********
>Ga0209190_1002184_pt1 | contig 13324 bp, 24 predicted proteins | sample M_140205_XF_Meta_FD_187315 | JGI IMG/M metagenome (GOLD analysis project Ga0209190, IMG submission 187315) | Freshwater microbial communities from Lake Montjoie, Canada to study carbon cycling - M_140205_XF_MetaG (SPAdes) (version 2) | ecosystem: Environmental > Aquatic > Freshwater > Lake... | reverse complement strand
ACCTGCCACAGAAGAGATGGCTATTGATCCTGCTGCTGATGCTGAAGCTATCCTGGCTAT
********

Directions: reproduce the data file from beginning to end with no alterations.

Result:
>Ga0209190_1002184_pt1 | contig 13324 bp, 24 predicted proteins | sample M_140205_XF_Meta_FD_187315 | JGI IMG/M metagenome (GOLD analysis project Ga0209190, IMG submission 187315) | Freshwater microbial communities from Lake Montjoie, Canada to study carbon cycling - M_140205_XF_MetaG (SPAdes) (version 2) | ecosystem: Environmental > Aquatic > Freshwater > Lake... | reverse complement strand
ACCTGCCACAGAAGAGATGGCTATTGATCCTGCTGCTGATGCTGAAGCTATCCTGGCTAT